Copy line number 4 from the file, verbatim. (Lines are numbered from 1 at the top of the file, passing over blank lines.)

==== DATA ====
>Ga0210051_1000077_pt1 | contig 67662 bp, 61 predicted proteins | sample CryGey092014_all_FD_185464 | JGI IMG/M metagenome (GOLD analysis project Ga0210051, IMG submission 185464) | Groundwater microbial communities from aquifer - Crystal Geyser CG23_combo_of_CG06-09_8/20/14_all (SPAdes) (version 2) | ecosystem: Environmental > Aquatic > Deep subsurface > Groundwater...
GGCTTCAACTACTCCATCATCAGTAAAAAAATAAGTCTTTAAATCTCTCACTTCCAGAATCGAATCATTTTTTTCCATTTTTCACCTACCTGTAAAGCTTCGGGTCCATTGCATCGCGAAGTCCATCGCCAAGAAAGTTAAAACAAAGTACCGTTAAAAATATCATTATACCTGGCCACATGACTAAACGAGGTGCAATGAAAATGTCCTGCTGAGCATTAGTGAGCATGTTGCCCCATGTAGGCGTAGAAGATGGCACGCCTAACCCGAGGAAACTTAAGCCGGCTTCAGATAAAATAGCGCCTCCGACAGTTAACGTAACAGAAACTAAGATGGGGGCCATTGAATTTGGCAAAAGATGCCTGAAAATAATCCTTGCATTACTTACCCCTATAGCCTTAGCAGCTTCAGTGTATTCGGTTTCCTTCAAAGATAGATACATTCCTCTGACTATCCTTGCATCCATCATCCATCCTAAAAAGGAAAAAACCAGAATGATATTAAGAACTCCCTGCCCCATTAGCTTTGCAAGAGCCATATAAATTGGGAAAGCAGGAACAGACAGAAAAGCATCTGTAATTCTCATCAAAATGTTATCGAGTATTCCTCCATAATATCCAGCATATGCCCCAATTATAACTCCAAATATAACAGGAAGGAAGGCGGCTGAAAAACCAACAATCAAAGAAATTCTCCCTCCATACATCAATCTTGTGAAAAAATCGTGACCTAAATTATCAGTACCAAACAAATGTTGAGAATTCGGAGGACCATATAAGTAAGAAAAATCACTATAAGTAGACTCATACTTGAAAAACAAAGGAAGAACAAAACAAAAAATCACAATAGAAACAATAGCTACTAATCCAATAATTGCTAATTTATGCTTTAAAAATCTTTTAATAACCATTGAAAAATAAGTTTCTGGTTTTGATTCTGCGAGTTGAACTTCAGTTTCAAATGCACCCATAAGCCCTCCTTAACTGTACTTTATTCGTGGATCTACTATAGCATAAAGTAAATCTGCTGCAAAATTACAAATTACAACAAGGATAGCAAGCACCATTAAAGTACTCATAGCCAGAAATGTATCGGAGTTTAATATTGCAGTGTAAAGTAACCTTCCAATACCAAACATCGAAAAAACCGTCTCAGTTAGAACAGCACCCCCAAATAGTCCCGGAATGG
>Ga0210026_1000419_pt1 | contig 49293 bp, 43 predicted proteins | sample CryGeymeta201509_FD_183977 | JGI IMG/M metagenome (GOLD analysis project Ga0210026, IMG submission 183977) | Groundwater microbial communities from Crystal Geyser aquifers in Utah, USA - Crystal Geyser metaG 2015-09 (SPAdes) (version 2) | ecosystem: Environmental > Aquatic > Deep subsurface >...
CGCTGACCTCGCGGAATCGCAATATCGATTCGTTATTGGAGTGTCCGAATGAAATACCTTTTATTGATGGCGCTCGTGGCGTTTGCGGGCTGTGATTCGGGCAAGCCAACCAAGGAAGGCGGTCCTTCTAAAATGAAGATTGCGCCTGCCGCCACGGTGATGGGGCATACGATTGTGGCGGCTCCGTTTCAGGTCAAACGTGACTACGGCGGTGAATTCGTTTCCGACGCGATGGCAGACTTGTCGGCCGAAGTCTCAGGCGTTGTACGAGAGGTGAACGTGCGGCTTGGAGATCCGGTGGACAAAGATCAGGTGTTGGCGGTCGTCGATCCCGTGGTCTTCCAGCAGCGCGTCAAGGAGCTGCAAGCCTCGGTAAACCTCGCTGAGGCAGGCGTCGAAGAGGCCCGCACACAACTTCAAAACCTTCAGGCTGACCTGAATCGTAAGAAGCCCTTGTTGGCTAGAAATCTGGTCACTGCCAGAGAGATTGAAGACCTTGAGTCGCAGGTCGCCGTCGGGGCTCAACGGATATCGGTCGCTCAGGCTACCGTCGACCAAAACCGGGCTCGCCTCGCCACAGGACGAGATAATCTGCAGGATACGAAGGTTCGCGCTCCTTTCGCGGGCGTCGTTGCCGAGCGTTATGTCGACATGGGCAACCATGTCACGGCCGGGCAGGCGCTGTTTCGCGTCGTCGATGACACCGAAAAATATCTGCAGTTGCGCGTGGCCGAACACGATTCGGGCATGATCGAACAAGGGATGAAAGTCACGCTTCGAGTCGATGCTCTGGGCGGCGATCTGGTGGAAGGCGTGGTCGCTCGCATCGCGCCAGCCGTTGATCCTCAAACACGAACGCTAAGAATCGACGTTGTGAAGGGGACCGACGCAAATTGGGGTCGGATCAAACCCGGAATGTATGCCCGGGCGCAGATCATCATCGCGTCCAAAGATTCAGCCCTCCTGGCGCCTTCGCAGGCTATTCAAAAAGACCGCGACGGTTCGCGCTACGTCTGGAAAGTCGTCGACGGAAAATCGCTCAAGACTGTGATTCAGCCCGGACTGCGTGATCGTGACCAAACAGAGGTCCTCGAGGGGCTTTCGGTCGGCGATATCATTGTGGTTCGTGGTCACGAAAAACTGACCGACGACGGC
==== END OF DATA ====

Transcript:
CGCTGACCTCGCGGAATCGCAATATCGATTCGTTATTGGAGTGTCCGAATGAAATACCTTTTATTGATGGCGCTCGTGGCGTTTGCGGGCTGTGATTCGGGCAAGCCAACCAAGGAAGGCGGTCCTTCTAAAATGAAGATTGCGCCTGCCGCCACGGTGATGGGGCATACGATTGTGGCGGCTCCGTTTCAGGTCAAACGTGACTACGGCGGTGAATTCGTTTCCGACGCGATGGCAGACTTGTCGGCCGAAGTCTCAGGCGTTGTACGAGAGGTGAACGTGCGGCTTGGAGATCCGGTGGACAAAGATCAGGTGTTGGCGGTCGTCGATCCCGTGGTCTTCCAGCAGCGCGTCAAGGAGCTGCAAGCCTCGGTAAACCTCGCTGAGGCAGGCGTCGAAGAGGCCCGCACACAACTTCAAAACCTTCAGGCTGACCTGAATCGTAAGAAGCCCTTGTTGGCTAGAAATCTGGTCACTGCCAGAGAGATTGAAGACCTTGAGTCGCAGGTCGCCGTCGGGGCTCAACGGATATCGGTCGCTCAGGCTACCGTCGACCAAAACCGGGCTCGCCTCGCCACAGGACGAGATAATCTGCAGGATACGAAGGTTCGCGCTCCTTTCGCGGGCGTCGTTGCCGAGCGTTATGTCGACATGGGCAACCATGTCACGGCCGGGCAGGCGCTGTTTCGCGTCGTCGATGACACCGAAAAATATCTGCAGTTGCGCGTGGCCGAACACGATTCGGGCATGATCGAACAAGGGATGAAAGTCACGCTTCGAGTCGATGCTCTGGGCGGCGATCTGGTGGAAGGCGTGGTCGCTCGCATCGCGCCAGCCGTTGATCCTCAAACACGAACGCTAAGAATCGACGTTGTGAAGGGGACCGACGCAAATTGGGGTCGGATCAAACCCGGAATGTATGCCCGGGCGCAGATCATCATCGCGTCCAAAGATTCAGCCCTCCTGGCGCCTTCGCAGGCTATTCAAAAAGACCGCGACGGTTCGCGCTACGTCTGGAAAGTCGTCGACGGAAAATCGCTCAAGACTGTGATTCAGCCCGGACTGCGTGATCGTGACCAAACAGAGGTCCTCGAGGGGCTTTCGGTCGGCGATATCATTGTGGTTCGTGGTCACGAAAAACTGACCGACGACGGC